Hänssler CD 93.268 (62 min 4 s)
*****
La musique chorale de Villa-Lobos, avouons-le, est une denrée rare autant sur disque qu’au concert. Raison de plus de se réjouir immensément de cette parution soignée de la maison Hänssler. Deux pièces au programme sont des premiers enregistrements, soit José et Préces sem palavras, pour chœur d’hommes. L’écriture vocale de Villa-Lobos est consonante et recherche la fluidité de la ligne mélodique plutôt que l’effet sonore ou la complexité harmonique. Le résultat est un corpus éminemment agréable à écouter et probablement très plaisant à interpréter. Curieusement, on est parfois tenté de faire un rapprochement avec la musique chorale anglaise du 20e siècle, Herbert Howells ou encore le très populaire John Rutter, mais avec quelques jolies touches de faux-folklorisme brésilien. On retiendra particulièrement la Bachianas Brasileiras no 9, dans sa version pour chœur, évidemment. Aussi, le somptueux Prélude et Fugue no 8 BWV 853 de Bach, arrangé pour chœur mixte à six voix ! À lui seul, il vaut le prix du disque ! Plusieurs autres très belles surprises raviront le mélomane curieux qui aura la bonne idée de se procurer ce disque véritablement indispensable.

- Frédéric Cardin

Labels: , , ,

This Week in Toronto (June 13 - 19)

Luminato 2011 (June 10 - 19)









by Joseph K. So

There was a time when Toronto in the summer was a cultural desert - how times have changed! Now we have the Black Creek Summer Music Festival, Toronto Summer Music Festival, and this week, the headliner is the Luminato Festival of Art and Creativity, now in its fifth year. The centerpiece this year is a re-telling of the old Arabian tales in One Thousand and One Nights directed by Tim Supple, based on translations by Hanan Al Shaykh. I attended the opening on Saturday at the Joey and Toby Tanenbaum Opera Center on Front Street. The show is in two parts, each approximately three hours long. If you have preconceived ideas about Arabian Nights, leave them at the door, as you will be confronted, shocked, provoked, and delighted in this brilliant re-imagining of these ancient tales. In addition to this, there are a number of must-sees Luminato events this week. If you are a fan of K.D. Lang, be sure to catch her on June 17 at the Festival Stage. There's the world premiere of Andromache, directed by Graham McLaren ad adapted from the Racine classic by Evie Christie. The National Ballet of Canada is contributing the North American Premiere of Alice's Adventures in Wonderland, in a co-production with the Royal Ballet in London. (June 10 -12 at the Four Seasons Centre). The celebrated Kronos Quartet is presenting four concerts with a multi-cultural bent (June 10-11 at Koerner Hall of RCM and June 15 at the Jane Mallett Theatre). And the Toronto Symphony Orchestra is having a special performance of Mahler's magical Fifth Symphony, billed as TSO Goes Late Night, on Saturday, June 18th at Roy Thomson Hall. For Festival details and ticket information, go to http://www.luminato.com/2011/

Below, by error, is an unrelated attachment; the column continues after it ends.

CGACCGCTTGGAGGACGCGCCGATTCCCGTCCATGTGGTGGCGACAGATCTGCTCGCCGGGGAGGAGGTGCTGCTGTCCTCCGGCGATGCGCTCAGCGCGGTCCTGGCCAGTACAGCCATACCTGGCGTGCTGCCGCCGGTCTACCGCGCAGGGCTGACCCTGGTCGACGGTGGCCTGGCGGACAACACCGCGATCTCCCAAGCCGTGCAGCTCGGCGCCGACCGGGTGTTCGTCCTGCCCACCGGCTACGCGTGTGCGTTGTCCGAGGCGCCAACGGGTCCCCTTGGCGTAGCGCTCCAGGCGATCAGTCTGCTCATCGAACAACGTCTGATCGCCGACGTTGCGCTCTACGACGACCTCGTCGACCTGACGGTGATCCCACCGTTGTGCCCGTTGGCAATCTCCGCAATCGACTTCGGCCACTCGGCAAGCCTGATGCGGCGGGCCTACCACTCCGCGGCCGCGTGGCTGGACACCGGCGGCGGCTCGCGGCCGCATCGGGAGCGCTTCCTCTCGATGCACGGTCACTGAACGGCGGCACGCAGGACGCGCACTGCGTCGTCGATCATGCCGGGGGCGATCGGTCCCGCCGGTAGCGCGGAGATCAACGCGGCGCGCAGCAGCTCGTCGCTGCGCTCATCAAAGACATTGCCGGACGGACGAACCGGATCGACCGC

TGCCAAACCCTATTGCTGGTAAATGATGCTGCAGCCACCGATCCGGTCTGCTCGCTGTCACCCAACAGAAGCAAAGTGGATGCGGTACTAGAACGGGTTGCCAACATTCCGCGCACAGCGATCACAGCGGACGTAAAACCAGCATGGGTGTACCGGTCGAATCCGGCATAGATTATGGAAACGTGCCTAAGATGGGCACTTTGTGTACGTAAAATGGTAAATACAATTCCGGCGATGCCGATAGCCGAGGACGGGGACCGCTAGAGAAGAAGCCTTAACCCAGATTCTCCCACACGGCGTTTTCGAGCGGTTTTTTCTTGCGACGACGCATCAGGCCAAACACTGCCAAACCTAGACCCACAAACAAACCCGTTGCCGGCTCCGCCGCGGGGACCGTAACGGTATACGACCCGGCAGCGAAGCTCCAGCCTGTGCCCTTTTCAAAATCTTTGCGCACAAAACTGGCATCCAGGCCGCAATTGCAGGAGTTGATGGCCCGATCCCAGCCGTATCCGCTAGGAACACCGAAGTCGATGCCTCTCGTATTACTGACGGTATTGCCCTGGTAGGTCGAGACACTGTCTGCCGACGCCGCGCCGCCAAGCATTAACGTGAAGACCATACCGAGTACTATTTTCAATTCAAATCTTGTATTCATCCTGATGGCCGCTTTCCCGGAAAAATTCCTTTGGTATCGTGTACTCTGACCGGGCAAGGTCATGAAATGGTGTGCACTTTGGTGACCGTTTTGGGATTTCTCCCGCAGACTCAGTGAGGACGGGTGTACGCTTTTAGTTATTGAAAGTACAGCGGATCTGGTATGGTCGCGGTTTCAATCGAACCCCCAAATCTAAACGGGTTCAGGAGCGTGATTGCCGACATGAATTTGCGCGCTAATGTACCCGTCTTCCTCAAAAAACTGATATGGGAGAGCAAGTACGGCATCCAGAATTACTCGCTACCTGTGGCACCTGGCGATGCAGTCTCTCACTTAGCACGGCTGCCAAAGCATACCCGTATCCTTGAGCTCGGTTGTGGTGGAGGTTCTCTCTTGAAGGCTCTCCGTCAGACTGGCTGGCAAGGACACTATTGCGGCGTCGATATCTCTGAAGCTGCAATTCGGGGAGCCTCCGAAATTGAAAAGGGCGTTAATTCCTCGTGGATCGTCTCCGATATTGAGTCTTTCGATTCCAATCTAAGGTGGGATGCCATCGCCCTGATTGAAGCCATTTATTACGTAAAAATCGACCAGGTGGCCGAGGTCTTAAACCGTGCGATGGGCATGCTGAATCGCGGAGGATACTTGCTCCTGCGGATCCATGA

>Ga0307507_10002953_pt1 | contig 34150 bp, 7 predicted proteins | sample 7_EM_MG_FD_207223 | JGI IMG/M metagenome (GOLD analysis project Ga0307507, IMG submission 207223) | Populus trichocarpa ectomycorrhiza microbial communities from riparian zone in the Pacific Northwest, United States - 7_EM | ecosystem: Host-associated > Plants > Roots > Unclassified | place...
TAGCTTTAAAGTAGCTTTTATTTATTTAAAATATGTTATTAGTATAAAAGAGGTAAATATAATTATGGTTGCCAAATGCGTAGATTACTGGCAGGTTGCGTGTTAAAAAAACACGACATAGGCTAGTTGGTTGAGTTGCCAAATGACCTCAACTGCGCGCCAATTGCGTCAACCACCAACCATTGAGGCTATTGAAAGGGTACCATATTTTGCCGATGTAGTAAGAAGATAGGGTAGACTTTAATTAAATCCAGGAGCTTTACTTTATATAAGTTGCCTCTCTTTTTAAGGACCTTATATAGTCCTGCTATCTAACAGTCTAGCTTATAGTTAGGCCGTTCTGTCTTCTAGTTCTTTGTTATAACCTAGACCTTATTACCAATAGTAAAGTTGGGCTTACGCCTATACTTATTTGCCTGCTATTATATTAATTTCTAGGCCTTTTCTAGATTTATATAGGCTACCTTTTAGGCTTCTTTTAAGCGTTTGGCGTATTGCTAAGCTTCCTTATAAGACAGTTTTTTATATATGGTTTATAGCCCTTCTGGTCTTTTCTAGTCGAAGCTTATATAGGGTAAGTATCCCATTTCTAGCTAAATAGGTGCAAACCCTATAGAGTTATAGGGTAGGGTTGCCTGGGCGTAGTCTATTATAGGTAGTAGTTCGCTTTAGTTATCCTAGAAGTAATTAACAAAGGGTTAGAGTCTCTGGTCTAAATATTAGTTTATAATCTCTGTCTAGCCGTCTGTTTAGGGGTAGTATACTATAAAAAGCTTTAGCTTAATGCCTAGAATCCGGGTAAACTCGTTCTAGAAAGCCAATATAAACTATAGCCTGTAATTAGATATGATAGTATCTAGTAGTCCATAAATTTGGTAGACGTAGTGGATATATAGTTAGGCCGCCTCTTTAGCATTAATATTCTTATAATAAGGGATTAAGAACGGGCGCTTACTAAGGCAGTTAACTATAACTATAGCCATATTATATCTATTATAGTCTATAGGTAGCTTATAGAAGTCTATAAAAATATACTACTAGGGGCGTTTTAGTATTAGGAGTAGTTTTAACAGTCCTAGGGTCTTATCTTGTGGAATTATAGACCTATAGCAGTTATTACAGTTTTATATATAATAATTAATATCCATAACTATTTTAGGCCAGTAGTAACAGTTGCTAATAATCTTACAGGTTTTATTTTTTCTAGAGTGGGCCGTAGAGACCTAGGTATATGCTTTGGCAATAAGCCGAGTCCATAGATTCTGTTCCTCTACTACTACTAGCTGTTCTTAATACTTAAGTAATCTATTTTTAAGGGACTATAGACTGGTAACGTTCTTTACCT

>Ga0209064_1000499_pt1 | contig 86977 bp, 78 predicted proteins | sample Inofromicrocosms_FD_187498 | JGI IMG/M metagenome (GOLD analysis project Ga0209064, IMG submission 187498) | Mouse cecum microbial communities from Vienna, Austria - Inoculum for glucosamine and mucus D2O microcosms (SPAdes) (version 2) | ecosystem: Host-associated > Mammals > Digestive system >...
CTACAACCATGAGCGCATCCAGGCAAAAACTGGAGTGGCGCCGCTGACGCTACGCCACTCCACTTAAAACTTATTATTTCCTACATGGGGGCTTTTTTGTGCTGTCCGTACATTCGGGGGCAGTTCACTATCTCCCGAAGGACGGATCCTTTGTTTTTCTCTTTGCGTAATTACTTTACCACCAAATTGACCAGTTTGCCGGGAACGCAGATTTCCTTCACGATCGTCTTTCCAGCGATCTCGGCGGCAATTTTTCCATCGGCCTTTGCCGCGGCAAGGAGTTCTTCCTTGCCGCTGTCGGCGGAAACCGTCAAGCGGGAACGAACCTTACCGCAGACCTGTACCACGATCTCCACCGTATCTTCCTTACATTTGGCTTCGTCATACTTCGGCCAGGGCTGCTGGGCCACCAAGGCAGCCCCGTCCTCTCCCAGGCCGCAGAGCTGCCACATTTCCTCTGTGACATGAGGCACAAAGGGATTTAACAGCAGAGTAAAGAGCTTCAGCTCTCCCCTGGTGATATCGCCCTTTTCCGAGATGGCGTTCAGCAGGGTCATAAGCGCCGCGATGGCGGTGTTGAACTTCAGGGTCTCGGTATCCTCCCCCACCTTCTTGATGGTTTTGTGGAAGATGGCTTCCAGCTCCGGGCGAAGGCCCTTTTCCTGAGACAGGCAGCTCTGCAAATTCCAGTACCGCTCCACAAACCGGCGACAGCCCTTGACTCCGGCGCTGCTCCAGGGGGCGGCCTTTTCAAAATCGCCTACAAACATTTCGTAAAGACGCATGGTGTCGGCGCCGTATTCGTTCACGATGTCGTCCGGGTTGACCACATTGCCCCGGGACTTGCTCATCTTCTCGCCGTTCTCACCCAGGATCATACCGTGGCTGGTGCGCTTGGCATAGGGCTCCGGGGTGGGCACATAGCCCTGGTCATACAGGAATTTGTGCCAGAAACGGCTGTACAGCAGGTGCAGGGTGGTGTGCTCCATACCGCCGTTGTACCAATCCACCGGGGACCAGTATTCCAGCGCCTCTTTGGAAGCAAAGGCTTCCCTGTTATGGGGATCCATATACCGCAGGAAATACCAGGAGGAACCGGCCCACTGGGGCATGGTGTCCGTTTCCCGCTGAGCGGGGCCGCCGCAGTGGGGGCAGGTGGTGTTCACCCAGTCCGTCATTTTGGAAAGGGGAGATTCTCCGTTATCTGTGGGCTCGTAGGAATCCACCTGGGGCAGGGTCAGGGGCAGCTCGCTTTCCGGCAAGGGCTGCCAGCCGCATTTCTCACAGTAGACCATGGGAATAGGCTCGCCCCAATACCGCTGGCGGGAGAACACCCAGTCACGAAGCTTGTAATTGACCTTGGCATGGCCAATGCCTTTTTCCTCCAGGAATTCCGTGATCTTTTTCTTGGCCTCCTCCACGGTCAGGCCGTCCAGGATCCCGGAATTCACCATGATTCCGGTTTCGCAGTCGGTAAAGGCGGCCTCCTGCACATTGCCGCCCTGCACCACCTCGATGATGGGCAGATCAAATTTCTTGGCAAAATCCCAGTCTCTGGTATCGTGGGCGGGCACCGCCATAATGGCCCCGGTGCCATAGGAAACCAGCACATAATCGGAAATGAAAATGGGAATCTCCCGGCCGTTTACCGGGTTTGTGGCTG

Elsewhere, the Toronto Symphony Orchestra is bringing back the ever-popular violinist Joshua Bell playing Bruch's Scottish Fantasy. Also on the program is Mahler's Symphony No. 5, and a piece by Canadian composer Gary Kulesha, with the intriguing name of Torque. TSO music director Peter Oundjian is a the helm. Two performances, on June 15th and 16th at 8 pm at Roy Thomson Hall. As mentioned above, there is an extra performance of the Mahler in conjunction with Luminato on Saturday at the late start of 10:30 pm. http://tso.ca/Home.aspx

Tapestry New Opera Works, the eclectic and adventurous company under the leadership of Wayne Strongman is presenting its New Opera Showcase: Excerpts from Four New Operas. On the program are works by Maja Ardal and Norbert Palej, Marjorie Chan and John Harris, David Brock and Gareth Williams, and Michael Lewis MacLennan and Jeffrey Ryan. Among the many performers are Kimberly Barber, Keith Klassen, Neema Bickersteth, and Peter McGillivray. Two performances, on June 14 at 7:30 pm and June 15 at 6:30 pm, at the Ernest Balmer Studio in the Distillery District in downtown Toronto. For more information, go to http://www.tapestrynewopera.com/



Labels:

Luminato Opens with New Re-imagining of Old Tales



















Scenes from Tim Supple's One Thousand and One Nights (Photos: Cylla von Tiedemann)



One Thousand and One Nights
A Dash Arts Production and Luminato Commission
Dramatized and Directed by Tim Supple
Stories Adapted by Hanan al-Shaykh
June 7 -9 (preview) 10 - 19 (performances)
Joey and Toby Tanenbaum Opera Centre, 227 Front Street


By Joseph K. So